At Robenalt Law, we prosecute civil cases against schools, churches, universities, and employers that have failed to take measures to protect people from sexual abuse. We handle these claims throughout the nation. In many cases, these institutions turn a blind eye to behavior that indicates that a perpetrator is abusing his or her position of power. It happens to children and adults alike.
The statistics on sexual abuse of young children and minors are staggering and grim. Studies say that one in five girls and one in ten boys are victims of child sexual abuse. Children between the ages of 7 and 13 are the most vulnerable; nearly 70% of all reported sexual assaults occur against children age 17 and under. Sadly, the vast majority of child victims are abused by someone they know well. Often the abuser is someone in a position of power, like a teacher, pastor, or employer.
Sexual assault, sexual battery, and sexual harassment inflict traumatic injuries on the victim and leave lifelong emotional scars. While no amount of money can remove those scars, the victim is entitled to justice. If you or a loved one suffered sexual abuse as a young child or a minor, you may be able to recover financial compensation from those who are responsible. At The Robenalt Law Firm, Inc., we have experience helping victims recover through a civil action for sexual abuse, even if the abuser was not convicted of a crime.
Pursuing Justice for Victims of Child Sexual Abuse
Victims of sexual abuse can pursue justice through both civil claim for money damages and the criminal justice system. The differences between civil and criminal proceedings are significant. In a civil action, the burden of proof is less than in a criminal case.
Often, victims can bring a civil action even when no criminal charge was filed or when the abuser was found not guilty in a criminal case. Those responsible may include teachers, coaches, clergy, and others in a position of authority or trust. Other individuals may also be responsible if their conduct gave rise to conditions that allowed the conduct to occur, and the victim can sue those parties as well. Under some circumstances, the abuser’s employer can be held liable, such as when a university or school knows about the abuse and allows it to continue.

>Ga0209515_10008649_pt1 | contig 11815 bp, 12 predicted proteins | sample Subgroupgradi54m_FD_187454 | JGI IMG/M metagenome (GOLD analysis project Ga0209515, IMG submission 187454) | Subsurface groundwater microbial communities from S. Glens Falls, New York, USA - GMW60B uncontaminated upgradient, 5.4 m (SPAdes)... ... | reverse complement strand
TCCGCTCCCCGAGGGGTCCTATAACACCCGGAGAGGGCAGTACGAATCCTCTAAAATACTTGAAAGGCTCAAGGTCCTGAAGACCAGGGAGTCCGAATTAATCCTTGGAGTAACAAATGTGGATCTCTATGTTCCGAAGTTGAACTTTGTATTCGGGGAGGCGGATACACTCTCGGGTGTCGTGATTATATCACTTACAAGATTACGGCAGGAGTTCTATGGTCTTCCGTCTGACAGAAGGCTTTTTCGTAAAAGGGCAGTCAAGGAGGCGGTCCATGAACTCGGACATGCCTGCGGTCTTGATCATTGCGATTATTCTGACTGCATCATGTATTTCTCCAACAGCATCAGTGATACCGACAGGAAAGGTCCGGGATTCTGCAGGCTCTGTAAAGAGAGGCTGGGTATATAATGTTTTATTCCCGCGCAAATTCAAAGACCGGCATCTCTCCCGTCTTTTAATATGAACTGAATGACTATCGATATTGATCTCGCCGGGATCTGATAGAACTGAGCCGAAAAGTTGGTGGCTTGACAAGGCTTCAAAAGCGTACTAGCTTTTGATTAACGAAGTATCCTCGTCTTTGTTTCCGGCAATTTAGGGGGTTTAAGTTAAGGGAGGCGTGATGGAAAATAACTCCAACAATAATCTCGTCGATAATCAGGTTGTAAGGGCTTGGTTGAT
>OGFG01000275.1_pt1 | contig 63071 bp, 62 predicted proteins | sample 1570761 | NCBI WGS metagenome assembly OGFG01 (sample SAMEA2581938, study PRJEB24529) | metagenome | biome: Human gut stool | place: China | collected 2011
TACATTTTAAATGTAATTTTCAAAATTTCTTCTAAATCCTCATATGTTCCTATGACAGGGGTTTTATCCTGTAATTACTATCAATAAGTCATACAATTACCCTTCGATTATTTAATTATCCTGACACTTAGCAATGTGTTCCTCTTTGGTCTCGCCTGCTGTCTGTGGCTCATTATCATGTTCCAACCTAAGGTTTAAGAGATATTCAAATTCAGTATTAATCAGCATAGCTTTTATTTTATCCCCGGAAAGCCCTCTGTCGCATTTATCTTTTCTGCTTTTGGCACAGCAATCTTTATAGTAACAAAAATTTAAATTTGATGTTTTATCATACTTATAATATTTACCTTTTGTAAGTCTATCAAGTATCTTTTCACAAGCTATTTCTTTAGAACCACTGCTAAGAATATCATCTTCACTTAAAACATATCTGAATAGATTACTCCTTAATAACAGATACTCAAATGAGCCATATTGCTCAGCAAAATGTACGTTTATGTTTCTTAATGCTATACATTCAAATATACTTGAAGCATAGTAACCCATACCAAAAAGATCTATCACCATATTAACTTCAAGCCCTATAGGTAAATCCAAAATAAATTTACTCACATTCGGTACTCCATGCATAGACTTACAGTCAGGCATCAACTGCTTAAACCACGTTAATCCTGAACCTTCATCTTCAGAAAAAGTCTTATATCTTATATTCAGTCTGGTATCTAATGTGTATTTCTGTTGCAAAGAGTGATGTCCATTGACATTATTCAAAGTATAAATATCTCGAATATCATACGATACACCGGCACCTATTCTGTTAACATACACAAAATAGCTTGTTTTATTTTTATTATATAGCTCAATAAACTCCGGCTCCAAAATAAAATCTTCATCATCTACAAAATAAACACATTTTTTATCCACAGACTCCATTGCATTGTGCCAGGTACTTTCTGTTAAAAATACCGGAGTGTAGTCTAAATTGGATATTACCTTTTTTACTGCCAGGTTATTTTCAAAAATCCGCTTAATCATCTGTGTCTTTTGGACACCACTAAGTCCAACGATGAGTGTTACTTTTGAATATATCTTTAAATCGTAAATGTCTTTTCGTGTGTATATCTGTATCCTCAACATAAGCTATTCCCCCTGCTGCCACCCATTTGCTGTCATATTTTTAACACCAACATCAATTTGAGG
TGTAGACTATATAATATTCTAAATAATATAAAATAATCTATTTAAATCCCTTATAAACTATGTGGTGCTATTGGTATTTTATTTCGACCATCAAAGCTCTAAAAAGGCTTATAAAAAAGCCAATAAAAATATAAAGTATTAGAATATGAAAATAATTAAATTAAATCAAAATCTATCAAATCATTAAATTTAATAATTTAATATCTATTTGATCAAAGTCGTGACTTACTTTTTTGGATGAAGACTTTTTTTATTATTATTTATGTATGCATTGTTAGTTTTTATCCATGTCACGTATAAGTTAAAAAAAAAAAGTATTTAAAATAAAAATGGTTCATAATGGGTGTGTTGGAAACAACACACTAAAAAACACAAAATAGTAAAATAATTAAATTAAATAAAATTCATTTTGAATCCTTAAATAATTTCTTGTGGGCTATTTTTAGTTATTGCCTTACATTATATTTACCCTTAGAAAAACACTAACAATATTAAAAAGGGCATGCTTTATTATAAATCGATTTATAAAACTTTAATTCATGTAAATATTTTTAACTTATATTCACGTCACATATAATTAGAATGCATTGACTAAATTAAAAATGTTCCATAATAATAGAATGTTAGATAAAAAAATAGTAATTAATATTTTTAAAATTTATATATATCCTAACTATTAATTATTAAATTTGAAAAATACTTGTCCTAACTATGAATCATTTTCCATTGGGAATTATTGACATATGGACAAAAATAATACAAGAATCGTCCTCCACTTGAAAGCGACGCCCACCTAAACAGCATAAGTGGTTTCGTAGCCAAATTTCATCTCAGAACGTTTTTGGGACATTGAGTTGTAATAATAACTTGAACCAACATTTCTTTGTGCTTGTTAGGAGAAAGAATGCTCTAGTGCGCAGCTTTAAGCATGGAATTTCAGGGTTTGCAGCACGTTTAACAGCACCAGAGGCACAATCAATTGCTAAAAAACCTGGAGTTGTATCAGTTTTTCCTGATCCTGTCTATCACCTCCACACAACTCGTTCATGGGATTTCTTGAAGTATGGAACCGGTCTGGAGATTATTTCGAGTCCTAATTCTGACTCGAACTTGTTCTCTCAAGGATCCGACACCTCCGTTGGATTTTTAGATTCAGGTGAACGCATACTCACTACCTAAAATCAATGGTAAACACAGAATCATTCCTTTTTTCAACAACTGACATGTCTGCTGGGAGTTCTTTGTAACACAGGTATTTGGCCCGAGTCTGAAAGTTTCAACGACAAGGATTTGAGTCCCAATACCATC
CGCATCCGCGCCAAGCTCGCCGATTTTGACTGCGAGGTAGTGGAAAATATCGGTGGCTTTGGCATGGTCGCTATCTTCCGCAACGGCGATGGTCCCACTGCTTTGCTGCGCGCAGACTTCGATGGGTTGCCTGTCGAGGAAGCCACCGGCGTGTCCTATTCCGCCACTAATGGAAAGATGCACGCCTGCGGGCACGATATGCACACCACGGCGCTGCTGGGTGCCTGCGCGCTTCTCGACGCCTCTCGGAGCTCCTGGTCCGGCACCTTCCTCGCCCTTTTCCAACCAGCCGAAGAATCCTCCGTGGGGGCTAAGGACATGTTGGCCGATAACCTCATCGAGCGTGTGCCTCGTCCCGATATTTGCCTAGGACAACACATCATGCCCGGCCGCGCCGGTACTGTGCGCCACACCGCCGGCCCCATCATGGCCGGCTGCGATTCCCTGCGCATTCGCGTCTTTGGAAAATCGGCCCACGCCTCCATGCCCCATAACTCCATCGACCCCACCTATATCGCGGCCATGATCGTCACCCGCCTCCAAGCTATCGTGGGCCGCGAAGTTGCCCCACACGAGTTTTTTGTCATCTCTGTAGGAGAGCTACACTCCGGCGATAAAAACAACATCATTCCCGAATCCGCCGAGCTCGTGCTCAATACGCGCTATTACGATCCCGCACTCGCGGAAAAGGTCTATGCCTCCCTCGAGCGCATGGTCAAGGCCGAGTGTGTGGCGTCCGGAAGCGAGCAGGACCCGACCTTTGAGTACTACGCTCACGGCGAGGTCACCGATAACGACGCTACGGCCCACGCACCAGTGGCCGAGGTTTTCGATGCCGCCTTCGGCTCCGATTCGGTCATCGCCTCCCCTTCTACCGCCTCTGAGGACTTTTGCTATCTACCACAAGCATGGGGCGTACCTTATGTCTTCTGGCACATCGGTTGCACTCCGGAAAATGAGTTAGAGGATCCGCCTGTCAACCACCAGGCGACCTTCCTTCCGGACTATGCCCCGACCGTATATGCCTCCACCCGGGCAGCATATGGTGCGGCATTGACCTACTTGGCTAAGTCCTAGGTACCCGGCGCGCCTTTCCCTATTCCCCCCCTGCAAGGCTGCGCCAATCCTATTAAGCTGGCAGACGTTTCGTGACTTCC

Ohio Recognizes a Civil Cause of Action for Money Damages for Victims of Sexual Abuse
Sexual abuse by individuals in positions of authority has received increased attention in recent years. The case of serial molester Jerry Sandusky, a former assistant coach at Penn State, involved allegations that he abused more than 50 people and received nationwide attention. A case in California involving elementary a school teacher revealed that his decades-long sexual abuse of students was repeatedly reported but ignored by school officials. In Ohio, personal injury attorney Attorney Tom Robenalt has investigated claims of sexual battery, sexual assault, and sexual harassment against predatory teachers, employers, universities and others who hold positions of power over minors, children, and young adults.
The State of Ohio recognizes sexual abuse of young children and minors as a civil cause of action in Ohio Revised Code, Section 2305.111(C). Sexual conduct against a victim under 18 years old is sufficient to support a civil action for childhood sexual abuse. The offender does not need to be convicted or found guilty of a criminal offense for the conduct to support a civil action.